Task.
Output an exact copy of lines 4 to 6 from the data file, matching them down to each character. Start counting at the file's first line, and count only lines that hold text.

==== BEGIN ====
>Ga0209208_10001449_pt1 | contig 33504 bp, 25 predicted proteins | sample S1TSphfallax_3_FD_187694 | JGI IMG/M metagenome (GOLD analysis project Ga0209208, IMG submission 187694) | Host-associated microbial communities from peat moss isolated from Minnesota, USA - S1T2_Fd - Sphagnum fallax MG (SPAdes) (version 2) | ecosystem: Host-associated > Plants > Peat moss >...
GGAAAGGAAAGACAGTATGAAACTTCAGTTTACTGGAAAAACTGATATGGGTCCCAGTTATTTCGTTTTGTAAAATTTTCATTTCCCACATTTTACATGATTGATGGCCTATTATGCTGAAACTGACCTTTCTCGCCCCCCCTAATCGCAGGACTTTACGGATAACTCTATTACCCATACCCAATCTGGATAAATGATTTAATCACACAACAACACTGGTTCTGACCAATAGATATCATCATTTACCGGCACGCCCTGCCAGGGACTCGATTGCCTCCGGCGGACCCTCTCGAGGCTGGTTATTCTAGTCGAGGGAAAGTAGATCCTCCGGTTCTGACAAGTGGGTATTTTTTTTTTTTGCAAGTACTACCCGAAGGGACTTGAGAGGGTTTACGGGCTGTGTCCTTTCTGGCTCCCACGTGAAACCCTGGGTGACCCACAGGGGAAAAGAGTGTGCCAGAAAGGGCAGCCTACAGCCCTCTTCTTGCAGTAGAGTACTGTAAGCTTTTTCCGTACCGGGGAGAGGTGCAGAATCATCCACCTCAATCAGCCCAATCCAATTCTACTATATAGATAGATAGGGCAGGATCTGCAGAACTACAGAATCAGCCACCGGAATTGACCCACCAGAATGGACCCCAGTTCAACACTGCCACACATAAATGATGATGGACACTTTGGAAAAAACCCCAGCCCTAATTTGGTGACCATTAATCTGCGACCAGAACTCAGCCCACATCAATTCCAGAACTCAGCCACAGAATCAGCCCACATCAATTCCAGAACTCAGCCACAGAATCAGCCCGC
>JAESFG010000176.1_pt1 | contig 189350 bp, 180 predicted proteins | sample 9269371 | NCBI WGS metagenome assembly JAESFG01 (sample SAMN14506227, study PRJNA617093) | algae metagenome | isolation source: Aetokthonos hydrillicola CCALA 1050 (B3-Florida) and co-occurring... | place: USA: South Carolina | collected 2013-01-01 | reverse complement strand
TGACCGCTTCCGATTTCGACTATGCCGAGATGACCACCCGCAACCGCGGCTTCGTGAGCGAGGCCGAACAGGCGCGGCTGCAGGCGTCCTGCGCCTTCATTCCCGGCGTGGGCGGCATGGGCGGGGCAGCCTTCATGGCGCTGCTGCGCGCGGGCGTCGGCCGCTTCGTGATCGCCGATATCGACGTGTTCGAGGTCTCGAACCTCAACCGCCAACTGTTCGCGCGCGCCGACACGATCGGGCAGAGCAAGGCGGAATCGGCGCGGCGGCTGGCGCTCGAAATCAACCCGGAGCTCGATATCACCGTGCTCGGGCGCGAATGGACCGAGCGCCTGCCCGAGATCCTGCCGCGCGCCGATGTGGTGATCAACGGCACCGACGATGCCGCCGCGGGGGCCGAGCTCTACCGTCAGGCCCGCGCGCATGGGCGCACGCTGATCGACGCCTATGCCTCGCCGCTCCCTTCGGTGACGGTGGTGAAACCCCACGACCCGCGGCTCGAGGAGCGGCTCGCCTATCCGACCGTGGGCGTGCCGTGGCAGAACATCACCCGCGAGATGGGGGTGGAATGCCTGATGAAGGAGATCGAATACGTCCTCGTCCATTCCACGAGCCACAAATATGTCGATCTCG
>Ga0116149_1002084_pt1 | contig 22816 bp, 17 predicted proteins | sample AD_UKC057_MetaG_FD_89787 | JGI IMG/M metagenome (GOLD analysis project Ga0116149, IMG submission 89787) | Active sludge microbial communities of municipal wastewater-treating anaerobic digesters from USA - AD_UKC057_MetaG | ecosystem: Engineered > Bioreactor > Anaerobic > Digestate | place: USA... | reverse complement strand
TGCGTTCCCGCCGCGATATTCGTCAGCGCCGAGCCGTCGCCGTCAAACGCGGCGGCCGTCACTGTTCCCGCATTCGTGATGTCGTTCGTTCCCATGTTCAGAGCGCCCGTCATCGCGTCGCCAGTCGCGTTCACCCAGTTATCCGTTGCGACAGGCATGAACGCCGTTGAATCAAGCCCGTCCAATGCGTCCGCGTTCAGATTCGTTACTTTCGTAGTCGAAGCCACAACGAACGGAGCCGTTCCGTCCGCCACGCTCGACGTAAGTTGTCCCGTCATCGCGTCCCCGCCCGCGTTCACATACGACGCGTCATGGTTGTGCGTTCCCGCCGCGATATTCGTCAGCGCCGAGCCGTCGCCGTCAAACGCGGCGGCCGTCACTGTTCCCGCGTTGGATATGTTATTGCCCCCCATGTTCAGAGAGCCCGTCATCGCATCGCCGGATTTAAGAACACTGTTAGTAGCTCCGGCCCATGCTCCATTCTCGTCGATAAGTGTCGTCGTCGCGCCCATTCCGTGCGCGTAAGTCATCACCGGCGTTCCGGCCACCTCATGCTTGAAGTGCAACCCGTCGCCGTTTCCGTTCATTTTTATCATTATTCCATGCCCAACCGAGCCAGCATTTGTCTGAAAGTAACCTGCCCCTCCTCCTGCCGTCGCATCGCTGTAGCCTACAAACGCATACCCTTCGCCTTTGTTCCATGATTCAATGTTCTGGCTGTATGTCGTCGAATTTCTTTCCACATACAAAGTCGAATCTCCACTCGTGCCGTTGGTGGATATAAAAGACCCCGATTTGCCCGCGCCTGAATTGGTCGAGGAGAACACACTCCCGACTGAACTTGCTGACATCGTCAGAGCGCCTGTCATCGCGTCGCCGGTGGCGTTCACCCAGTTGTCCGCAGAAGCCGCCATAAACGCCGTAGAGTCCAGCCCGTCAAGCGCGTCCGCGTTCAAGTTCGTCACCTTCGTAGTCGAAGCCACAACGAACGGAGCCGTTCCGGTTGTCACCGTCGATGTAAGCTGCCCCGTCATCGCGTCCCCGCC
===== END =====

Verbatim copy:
TGACCGCTTCCGATTTCGACTATGCCGAGATGACCACCCGCAACCGCGGCTTCGTGAGCGAGGCCGAACAGGCGCGGCTGCAGGCGTCCTGCGCCTTCATTCCCGGCGTGGGCGGCATGGGCGGGGCAGCCTTCATGGCGCTGCTGCGCGCGGGCGTCGGCCGCTTCGTGATCGCCGATATCGACGTGTTCGAGGTCTCGAACCTCAACCGCCAACTGTTCGCGCGCGCCGACACGATCGGGCAGAGCAAGGCGGAATCGGCGCGGCGGCTGGCGCTCGAAATCAACCCGGAGCTCGATATCACCGTGCTCGGGCGCGAATGGACCGAGCGCCTGCCCGAGATCCTGCCGCGCGCCGATGTGGTGATCAACGGCACCGACGATGCCGCCGCGGGGGCCGAGCTCTACCGTCAGGCCCGCGCGCATGGGCGCACGCTGATCGACGCCTATGCCTCGCCGCTCCCTTCGGTGACGGTGGTGAAACCCCACGACCCGCGGCTCGAGGAGCGGCTCGCCTATCCGACCGTGGGCGTGCCGTGGCAGAACATCACCCGCGAGATGGGGGTGGAATGCCTGATGAAGGAGATCGAATACGTCCTCGTCCATTCCACGAGCCACAAATATGTCGATCTCG
>Ga0116149_1002084_pt1 | contig 22816 bp, 17 predicted proteins | sample AD_UKC057_MetaG_FD_89787 | JGI IMG/M metagenome (GOLD analysis project Ga0116149, IMG submission 89787) | Active sludge microbial communities of municipal wastewater-treating anaerobic digesters from USA - AD_UKC057_MetaG | ecosystem: Engineered > Bioreactor > Anaerobic > Digestate | place: USA... | reverse complement strand
TGCGTTCCCGCCGCGATATTCGTCAGCGCCGAGCCGTCGCCGTCAAACGCGGCGGCCGTCACTGTTCCCGCATTCGTGATGTCGTTCGTTCCCATGTTCAGAGCGCCCGTCATCGCGTCGCCAGTCGCGTTCACCCAGTTATCCGTTGCGACAGGCATGAACGCCGTTGAATCAAGCCCGTCCAATGCGTCCGCGTTCAGATTCGTTACTTTCGTAGTCGAAGCCACAACGAACGGAGCCGTTCCGTCCGCCACGCTCGACGTAAGTTGTCCCGTCATCGCGTCCCCGCCCGCGTTCACATACGACGCGTCATGGTTGTGCGTTCCCGCCGCGATATTCGTCAGCGCCGAGCCGTCGCCGTCAAACGCGGCGGCCGTCACTGTTCCCGCGTTGGATATGTTATTGCCCCCCATGTTCAGAGAGCCCGTCATCGCATCGCCGGATTTAAGAACACTGTTAGTAGCTCCGGCCCATGCTCCATTCTCGTCGATAAGTGTCGTCGTCGCGCCCATTCCGTGCGCGTAAGTCATCACCGGCGTTCCGGCCACCTCATGCTTGAAGTGCAACCCGTCGCCGTTTCCGTTCATTTTTATCATTATTCCATGCCCAACCGAGCCAGCATTTGTCTGAAAGTAACCTGCCCCTCCTCCTGCCGTCGCATCGCTGTAGCCTACAAACGCATACCCTTCGCCTTTGTTCCATGATTCAATGTTCTGGCTGTATGTCGTCGAATTTCTTTCCACATACAAAGTCGAATCTCCACTCGTGCCGTTGGTGGATATAAAAGACCCCGATTTGCCCGCGCCTGAATTGGTCGAGGAGAACACACTCCCGACTGAACTTGCTGACATCGTCAGAGCGCCTGTCATCGCGTCGCCGGTGGCGTTCACCCAGTTGTCCGCAGAAGCCGCCATAAACGCCGTAGAGTCCAGCCCGTCAAGCGCGTCCGCGTTCAAGTTCGTCACCTTCGTAGTCGAAGCCACAACGAACGGAGCCGTTCCGGTTGTCACCGTCGATGTAAGCTGCCCCGTCATCGCGTCCCCGCC